Transportation News for May 12, 2015

  • by BPC Staff
  • on May 12, 2015

POLITICO Morning Transportation for 5/12/2015

By Jennifer Scholtes, with help from Heather Caygle and Kathryn A. Wolfe

EIGHT DAYS OUT, AND STILL NO PATCH PLAN: House lawmakers are set to leave town for Memorial Day recess on May 21, and the Senate plans to clock out a day later, leaving Congress only eight workdays to reauthorize transportation policy before it expires on May 31. In the Senate, more legislators seem to be glomming on to the idea this week of extending both policy and funding into December. But senators like Tom Carper are still holding out hope that their colleagues will decide to approve a two-month policy patch to retain the deadline pressure that’s spurring discussion of a long-term overhaul. And word in the Capitol is that Carper is expected to introduce his extension version today.

‘Bludgeon’ bargain: Senate Finance Committee Chairman Orrin Hatch said Monday night that Democrats want an extension through July “because they think they can bludgeon Republicans into increasing taxes.” “They might as well get it in their heads that we’re not going to do it,” he told reporters. Although Hatch would not divulge the ideas he’s been mulling, the chairman said he’s “got some things on the griddle that could come into fruition to give us a multi-year highway bill.”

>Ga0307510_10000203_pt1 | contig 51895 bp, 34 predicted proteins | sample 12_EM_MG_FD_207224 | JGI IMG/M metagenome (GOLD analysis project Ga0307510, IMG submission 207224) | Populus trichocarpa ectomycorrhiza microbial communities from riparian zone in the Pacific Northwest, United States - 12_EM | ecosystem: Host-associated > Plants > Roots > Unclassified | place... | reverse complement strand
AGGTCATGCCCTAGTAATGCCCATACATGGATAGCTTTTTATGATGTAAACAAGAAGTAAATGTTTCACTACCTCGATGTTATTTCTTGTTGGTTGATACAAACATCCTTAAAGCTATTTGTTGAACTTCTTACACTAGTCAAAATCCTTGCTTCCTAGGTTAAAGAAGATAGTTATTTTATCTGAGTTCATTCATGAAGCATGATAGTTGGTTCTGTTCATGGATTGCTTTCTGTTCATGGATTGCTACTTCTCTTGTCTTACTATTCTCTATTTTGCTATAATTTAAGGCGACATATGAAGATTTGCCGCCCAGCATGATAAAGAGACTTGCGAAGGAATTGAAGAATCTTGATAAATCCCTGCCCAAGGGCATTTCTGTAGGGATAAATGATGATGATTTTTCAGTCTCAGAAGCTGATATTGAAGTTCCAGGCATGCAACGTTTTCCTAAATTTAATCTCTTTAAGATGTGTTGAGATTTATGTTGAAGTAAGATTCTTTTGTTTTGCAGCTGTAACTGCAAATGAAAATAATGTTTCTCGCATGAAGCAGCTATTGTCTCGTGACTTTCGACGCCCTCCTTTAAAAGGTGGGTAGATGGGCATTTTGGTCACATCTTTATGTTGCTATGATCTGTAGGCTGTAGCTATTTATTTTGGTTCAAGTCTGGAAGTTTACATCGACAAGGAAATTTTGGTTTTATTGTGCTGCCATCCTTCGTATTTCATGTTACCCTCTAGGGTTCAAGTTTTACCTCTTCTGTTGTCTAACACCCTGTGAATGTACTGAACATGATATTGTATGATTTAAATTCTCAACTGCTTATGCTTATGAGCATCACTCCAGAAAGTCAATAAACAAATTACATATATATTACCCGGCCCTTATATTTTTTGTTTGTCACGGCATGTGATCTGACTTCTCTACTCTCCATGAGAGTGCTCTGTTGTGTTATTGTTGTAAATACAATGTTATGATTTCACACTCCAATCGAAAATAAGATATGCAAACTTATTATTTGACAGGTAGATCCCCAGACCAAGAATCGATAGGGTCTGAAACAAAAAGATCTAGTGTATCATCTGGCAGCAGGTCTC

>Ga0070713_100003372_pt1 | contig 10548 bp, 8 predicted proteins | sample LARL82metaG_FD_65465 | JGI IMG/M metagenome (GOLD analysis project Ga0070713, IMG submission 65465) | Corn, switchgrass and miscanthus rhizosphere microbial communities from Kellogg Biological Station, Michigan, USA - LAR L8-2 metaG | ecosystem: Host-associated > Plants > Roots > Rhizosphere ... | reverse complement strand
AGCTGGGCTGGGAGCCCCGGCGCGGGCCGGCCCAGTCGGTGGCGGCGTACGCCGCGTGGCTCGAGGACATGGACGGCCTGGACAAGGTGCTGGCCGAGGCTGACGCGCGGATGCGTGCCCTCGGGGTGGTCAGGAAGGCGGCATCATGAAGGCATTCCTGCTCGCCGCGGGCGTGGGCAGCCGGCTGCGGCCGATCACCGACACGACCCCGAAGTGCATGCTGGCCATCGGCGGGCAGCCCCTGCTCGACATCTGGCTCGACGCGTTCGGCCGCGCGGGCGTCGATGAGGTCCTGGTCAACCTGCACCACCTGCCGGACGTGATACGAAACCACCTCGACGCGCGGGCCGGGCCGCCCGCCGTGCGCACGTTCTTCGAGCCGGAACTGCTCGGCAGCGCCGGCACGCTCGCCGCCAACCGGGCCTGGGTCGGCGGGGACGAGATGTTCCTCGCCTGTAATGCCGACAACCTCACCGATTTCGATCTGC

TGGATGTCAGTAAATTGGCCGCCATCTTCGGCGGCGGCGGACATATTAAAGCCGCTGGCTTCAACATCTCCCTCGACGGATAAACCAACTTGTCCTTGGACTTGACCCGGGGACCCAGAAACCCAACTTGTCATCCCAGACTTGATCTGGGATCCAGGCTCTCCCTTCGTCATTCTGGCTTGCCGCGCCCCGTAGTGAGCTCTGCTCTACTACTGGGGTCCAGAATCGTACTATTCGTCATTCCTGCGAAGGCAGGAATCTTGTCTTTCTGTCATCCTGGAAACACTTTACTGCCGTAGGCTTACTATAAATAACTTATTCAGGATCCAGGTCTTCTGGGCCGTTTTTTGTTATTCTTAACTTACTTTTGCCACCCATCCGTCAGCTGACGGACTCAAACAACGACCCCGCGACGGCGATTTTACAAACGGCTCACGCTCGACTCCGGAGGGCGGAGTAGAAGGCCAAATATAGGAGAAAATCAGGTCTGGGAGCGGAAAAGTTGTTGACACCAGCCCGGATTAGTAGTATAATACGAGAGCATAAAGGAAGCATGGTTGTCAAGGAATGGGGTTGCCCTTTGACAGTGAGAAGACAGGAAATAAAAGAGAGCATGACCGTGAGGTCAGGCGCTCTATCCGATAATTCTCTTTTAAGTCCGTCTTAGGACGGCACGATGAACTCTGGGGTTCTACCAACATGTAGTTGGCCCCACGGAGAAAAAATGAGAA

Making concessions: It’s not just Democrats, though, who would still prefer to do the summer patch. Senate Environment and Public Works Chairman Jim Inhofe told MT on Monday that, although he has ceded to the year-end option, it’s still not his ideal outcome. “I’m not alright with it,” he told us. “But if it means we’re going to have a long-term transportation bill, then I will do it.”